Ali ibn Yaqteen was a loyal companion of the Imam who held a high-ranking position in the Abbasid government. He sent a letter to the Imam informing him about Hadi’s absolute decision to kill him. The Imam showed Ali’s letter to his family and close companions. They urged him to hide or escape Hadi’s prosecution. However, the Imam responded that he had sought refuge in God by reciting the Jaushan Sagheer supplication, and that the Prophet had foretold him in a dream about Hadi’s death. The Imam told them that the news of Hadi’s death would arrive in Medina through the first messenger who would come from Iraq, which happened exactly as the Imam had predicted. Hadi passed away suddenly before being able to martyr the Imam, leading a short government of just 14 months.
Haroon and the Imam
In the beginning of Haroon’s government, he was lenient with the Imam. He knew that the Imam was the leader in people’s hearts, and that he, himself, was just a ruler overcoming them by sword and force. The Abbasids, who were proud of being related to the Prophet, exploited and abused this relation to deceive the people and legitimize their own government. However, this deception was not going to work against Imam Kazim and the other descendants of the Prophet, as they were more closely related to the Prophet than the Abbasids. There are multiple occasions when the Imam confronted Haroon, during which there were serious debates between them regarding their relationship to the Prophet.
Arresting the Imam
After years of being in power, Haroon began laying the groundwork to keep the Abbasid Caliphate within his own lineage. He selected his son, Amin, as his successor. He then selected his other son, Ma’mun, as Amin’s successor. He was concerned about the social popularity of the Imam and its consequences upon his sons’ future government. Any minor excuse was enough to trigger him to take action against the Imam. One such excuse was given to him by his minister, Yahya ibn Khalid Barmaki. Yahya’s conspiracy triggered Haroon to act against the Imam. Haroon wanted to get the Muslims’ allegiance for his son, Amin’s, nomination as his successor. He called the Muslims to Mecca for Hajj. On his way to Hajj, he stopped in Medina to arrest the Imam.
Haroon’s soldiers captured the Imam in the Prophet’s Mosque while he was praying next to the Prophet’s tomb. The soldiers interrupted the Imam’s prayers, forcefully took him outside the mosque, and brought him before Haroon. Haroon insulted and disrespected the Imam. He ordered the preparation of two caravans towards Iraq, one to Basrah and the other to Kufa. His intention was to leave the Imam’s destination unknown and to confront any attempt by the Imam’s followers to have him released. When the Imam was finally brought to Basrah as a captive, he was received by Basrah’s governor, Isa ibn Ja’far, who was Haroon’s cousin.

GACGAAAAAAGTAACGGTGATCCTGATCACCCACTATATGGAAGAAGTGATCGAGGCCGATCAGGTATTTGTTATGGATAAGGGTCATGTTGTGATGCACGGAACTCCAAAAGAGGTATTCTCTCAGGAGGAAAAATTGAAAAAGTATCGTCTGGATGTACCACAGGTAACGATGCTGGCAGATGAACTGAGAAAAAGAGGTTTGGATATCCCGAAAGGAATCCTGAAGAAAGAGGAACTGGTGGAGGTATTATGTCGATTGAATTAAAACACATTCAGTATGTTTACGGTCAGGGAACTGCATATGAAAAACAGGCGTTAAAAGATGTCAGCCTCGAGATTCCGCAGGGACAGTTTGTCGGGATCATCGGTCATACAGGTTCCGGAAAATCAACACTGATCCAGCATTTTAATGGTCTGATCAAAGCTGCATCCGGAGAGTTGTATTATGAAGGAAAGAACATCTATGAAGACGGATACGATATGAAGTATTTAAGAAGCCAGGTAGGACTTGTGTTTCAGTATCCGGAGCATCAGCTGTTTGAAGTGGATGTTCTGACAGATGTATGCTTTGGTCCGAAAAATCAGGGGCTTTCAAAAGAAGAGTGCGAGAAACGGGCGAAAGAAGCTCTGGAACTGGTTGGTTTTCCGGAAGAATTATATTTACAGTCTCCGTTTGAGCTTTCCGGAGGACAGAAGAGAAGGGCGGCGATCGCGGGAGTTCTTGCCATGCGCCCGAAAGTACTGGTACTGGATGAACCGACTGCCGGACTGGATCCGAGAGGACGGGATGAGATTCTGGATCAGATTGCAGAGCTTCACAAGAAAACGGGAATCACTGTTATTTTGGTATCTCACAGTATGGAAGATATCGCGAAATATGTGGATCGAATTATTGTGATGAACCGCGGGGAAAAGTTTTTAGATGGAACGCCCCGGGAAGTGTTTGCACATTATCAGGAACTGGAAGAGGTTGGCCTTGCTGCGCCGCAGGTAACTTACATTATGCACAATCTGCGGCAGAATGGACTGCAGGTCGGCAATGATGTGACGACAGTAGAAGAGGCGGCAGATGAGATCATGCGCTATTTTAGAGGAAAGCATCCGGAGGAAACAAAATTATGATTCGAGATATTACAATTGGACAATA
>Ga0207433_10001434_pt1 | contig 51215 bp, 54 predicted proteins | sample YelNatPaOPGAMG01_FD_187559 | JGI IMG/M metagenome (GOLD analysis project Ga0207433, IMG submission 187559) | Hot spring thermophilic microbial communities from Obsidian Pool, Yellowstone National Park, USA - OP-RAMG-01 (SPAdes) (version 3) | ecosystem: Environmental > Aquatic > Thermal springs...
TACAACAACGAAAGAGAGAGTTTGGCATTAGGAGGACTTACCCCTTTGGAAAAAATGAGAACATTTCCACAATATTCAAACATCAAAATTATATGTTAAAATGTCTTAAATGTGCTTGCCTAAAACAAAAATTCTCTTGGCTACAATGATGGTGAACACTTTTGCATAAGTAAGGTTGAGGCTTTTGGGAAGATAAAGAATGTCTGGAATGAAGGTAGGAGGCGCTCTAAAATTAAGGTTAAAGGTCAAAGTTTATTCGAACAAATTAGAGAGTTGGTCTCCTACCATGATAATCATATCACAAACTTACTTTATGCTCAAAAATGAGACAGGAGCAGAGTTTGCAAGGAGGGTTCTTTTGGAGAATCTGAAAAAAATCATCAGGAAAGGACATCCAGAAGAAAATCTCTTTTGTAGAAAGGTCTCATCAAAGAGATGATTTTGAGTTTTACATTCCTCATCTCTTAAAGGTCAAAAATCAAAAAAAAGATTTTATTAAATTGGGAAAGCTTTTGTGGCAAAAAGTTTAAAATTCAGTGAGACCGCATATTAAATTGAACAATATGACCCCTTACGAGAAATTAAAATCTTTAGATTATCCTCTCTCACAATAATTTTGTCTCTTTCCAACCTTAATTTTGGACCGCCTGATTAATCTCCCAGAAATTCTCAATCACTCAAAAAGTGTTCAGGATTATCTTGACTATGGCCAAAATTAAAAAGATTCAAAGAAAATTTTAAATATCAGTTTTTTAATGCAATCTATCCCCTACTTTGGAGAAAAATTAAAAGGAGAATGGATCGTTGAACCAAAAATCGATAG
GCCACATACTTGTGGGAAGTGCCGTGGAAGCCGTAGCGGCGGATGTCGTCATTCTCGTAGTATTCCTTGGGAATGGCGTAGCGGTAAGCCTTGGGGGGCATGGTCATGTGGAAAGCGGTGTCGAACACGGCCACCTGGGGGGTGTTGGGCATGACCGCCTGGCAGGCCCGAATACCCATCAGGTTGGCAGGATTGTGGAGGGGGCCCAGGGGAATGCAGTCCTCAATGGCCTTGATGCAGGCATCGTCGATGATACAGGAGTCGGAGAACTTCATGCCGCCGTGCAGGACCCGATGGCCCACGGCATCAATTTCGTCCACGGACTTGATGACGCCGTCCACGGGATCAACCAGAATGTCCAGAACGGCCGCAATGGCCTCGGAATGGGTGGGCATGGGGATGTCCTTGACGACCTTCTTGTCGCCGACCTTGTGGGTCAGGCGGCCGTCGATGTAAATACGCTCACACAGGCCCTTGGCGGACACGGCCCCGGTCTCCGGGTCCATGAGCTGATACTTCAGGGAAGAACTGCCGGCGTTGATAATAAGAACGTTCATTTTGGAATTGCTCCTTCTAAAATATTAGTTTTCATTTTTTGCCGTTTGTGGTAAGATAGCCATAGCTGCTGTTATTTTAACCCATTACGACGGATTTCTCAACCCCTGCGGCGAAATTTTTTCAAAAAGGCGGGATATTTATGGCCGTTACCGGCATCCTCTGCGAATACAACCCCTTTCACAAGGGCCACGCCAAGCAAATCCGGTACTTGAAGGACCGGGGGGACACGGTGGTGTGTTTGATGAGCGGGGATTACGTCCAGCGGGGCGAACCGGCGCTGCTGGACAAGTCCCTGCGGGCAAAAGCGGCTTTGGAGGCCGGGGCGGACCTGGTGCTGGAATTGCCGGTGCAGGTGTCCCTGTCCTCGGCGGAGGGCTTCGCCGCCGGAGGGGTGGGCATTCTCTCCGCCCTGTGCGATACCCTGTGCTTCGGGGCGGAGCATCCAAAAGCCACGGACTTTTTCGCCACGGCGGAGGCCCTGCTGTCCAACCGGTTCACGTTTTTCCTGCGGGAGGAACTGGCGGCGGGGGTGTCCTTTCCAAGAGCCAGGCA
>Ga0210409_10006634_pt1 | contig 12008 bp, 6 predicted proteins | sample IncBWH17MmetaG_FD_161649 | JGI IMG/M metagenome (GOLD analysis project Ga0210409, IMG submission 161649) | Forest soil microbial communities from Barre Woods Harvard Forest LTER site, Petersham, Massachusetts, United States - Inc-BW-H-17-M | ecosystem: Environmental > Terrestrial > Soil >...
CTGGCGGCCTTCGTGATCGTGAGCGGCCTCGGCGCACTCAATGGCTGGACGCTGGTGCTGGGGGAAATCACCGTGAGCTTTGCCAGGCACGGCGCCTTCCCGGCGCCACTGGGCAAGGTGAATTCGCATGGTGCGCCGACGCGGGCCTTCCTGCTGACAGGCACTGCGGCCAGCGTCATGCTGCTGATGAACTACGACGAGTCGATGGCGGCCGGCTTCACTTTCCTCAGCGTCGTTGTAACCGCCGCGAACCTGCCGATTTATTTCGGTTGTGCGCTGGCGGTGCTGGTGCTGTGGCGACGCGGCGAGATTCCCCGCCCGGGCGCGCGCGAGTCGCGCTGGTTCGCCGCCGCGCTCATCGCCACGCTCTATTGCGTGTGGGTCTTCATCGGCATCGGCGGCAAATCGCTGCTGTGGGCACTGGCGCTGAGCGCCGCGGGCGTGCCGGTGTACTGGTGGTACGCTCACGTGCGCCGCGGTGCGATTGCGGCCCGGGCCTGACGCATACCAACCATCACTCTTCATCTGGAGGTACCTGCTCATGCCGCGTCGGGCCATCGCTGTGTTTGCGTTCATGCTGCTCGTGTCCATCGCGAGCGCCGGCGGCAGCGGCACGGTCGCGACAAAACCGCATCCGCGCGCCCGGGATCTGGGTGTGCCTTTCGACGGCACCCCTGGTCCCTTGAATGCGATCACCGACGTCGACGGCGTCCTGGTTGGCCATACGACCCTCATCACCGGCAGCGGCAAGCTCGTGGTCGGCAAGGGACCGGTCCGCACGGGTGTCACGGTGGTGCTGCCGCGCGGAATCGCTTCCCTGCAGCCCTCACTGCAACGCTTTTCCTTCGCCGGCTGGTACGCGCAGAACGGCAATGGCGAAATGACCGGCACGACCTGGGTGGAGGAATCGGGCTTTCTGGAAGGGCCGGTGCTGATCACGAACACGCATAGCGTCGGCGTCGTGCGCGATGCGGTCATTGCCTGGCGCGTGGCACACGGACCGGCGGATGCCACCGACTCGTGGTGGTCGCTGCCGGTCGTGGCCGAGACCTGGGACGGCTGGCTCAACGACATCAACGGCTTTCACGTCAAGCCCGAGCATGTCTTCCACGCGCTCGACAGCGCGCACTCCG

Prison of Isa ibn Ja’far
Isa ibn Ja’far imprisoned the Imam in a cell inside his own house. The Imam was kept in this prison for about a year. The door of his cell would open twice each day: once for delivering food and once to allow him to refresh his ablution. Isa ibn Ja’far was a corrupt character who would hold music and dance parties in his house. The Imam was harassed in this prison by the loud sounds of these parties. The Imam’s activities and prayers remained under intense surveillance by Isa ibn Ja’far’s agents. One of these agents had said that the Imam would repeatedly recite the following sentence in his prayers to God: “O’ my Lord, I used to ask you constantly to bless me with a quiet corner to pray and now I am thankful to You for fulfilling my request.”
Haroon frequently asked Isa ibn Ja’far to kill the Imam, but he would not accept Haroon’s order. He did not want to take the responsibility and blame for killing the Imam. His friends also advised him to do the same. After a year, Isa ibn Ja’far sent a letter to Haroon complaining to him about the lengthy imprisonment of the Imam in his house. He told Haroon that he would not kill the Imam, and if Haroon would not transfer the Imam, he would release him. He reminded Haroon that he was closely watching the Imam and had witnessed him in constant prayer. He stated that the Imam had never cursed nor said anything bad against anyone, including Haroon, in his prayers. When Haroon received the letter of Isa ibn Ja’far, he sent a delegate to transfer the Imam to Baghdad. The Imam was transferred to one of Haroon’s loyal politicians, Fazl ibn Rabi’, who was the son of Rabi’, one of the most trusted individuals to the Abbasid caliphs.